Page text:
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The tessalata eel (Gymnothorax favagineus), is also known as the leopard moray, Laced morays, leopard moray eel, tessellate moray, or honeycomb moray. It is a species of marine fish in the family Muraenidae. It is a beautiful moray eel popular in large reef aquariums. These eels are native to the Indo-West Pacific region and can be found in areas ranging from the eastern coast of Africa and the Red Sea to Papua New Guinea, and from southern Japan to the Great Barrier Reef. However, these are large carnivorous eels, with a maximum length of up to 300 cm. However, specimens encountered in the wild or in aquariums are typically smaller, with a maximum size of about 2 feet. Tessalata eel is known for its distinctive coloration, which consists of a white to yellowish background color dotted with numerous black spots of varying size and shape.
In this article, we will delve deeper into the topics like natural habitat, appearance, behavior, and the best care of these fish. So whether you are an experienced aquarium hobbyist or a newbie to the world of fishkeeping, there is something new to learn about these fascinating creatures by reading this.
Tessalata Eel Wild Distribution
Tessalata eel is native to the tropical waters of the Indian and Pacific oceans. They can be found in a wide range of habitats, including madreporic formations, the precipices of reefs, and the cracks of coastal rocks at depths of up to 50 meters. These eels are also found in brackish waters.
They are found throughout the Indo-West Pacific region, ranging from South Africa and Madagascar to the Red Sea and the Arabian Sea, to the Seychelles, the Maldives, India, Sri Lanka, the Andaman Islands, Malaysia, Indonesia, Australia, and New Guinea. In the north, they colonize the Philippines, Taiwan, and the southern part of Japan. In the south, they are found at the Australian Great Barrier Reef.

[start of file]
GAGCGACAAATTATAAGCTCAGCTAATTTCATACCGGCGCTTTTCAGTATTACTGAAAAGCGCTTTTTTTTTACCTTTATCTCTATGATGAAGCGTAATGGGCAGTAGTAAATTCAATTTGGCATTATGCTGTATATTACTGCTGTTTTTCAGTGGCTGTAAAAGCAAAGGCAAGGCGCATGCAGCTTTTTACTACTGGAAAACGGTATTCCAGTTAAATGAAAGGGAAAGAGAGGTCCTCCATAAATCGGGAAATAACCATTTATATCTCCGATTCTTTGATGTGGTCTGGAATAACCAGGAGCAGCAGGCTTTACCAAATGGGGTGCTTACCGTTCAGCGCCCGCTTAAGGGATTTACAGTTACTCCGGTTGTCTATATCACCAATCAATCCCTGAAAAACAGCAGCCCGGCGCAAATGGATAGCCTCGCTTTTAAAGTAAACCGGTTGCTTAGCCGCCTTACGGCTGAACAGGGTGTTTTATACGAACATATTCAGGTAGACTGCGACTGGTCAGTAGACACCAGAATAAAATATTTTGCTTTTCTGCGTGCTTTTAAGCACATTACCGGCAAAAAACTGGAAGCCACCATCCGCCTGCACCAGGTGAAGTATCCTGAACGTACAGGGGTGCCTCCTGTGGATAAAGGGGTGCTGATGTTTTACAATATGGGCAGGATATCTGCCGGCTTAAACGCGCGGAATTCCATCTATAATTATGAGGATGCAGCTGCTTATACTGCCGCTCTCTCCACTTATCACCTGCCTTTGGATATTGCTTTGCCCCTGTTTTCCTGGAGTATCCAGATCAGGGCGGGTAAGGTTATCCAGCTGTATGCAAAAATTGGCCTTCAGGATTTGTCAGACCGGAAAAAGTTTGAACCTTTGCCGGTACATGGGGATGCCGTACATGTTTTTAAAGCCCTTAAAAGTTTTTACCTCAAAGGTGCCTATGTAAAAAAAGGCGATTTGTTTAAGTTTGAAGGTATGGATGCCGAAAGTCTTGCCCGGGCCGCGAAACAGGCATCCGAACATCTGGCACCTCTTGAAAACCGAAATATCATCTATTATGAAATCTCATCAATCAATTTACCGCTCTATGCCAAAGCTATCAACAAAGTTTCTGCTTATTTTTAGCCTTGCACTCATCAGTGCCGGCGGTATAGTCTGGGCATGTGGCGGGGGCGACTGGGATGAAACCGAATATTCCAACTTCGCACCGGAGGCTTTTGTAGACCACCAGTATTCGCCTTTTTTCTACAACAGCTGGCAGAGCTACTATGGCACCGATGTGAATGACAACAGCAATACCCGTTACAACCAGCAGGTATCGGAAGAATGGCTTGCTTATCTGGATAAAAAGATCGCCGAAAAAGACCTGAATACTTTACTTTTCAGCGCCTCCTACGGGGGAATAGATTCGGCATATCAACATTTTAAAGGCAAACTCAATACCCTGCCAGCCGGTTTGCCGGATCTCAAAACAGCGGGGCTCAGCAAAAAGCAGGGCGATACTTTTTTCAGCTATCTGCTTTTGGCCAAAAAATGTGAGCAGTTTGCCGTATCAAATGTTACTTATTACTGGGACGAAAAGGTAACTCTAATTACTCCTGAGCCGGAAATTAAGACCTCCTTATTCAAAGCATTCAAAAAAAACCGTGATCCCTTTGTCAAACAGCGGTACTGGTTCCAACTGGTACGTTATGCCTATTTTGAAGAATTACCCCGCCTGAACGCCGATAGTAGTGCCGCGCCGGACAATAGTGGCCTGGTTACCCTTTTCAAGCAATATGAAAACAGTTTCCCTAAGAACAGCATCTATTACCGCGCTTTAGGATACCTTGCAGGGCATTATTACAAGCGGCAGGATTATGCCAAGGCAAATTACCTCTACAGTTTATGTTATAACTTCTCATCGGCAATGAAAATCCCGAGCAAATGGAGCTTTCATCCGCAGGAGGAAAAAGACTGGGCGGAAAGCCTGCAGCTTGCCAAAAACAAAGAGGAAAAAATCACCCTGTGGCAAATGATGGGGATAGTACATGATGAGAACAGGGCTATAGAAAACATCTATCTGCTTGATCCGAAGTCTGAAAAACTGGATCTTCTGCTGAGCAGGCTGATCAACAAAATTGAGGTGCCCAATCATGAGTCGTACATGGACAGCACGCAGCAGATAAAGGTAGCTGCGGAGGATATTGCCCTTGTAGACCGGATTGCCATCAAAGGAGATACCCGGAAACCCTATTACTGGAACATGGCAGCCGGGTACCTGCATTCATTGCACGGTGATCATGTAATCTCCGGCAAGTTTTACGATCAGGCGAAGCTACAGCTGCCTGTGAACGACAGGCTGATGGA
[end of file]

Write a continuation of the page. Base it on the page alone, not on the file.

Habitats Which They are Commonly Found
Tessalata eel is a nocturnal predator that hunts in ambush, seizing small fish and cephalopods that pass by. So they are typically found in sheltered locations, such as crevices and caves, and will often spend the day hiding in these areas. At night, they will leave their lair to hunt for prey along the reef.
However, they may also be found in estuaries, mangrove swamps, and other coastal habitats. These eels are adapted to living in a variety of environments and are able to thrive in both clear and turbid waters. They are known to have a strong sense of smell, which helps them locate prey even in poor visibility conditions.
Tessalata eel known as Gymnothorax favagineus scientifically, belongs to the class Actinopterygii, which includes ray-finned fishes. They are in the order Anguilliformes and the family Muraenidae. The name of the genus, Gymnothorax, comes from the Greek “gymnos” meaning naked and the Latin “thorax” meaning thorax, as these eels have a bare thorax with no scales.
The species name, favagineus, comes from the Latin “favus” meaning honeycomb and “genero” meaning to generate or create. This refers to the honeycomb pattern of the eels’ coloration. So this is why the tessalata eel is sometimes also referred to by its common names, which include honeycomb moray, leopard moray, leopard moray eel, tessellate moray, and honeycomb moray.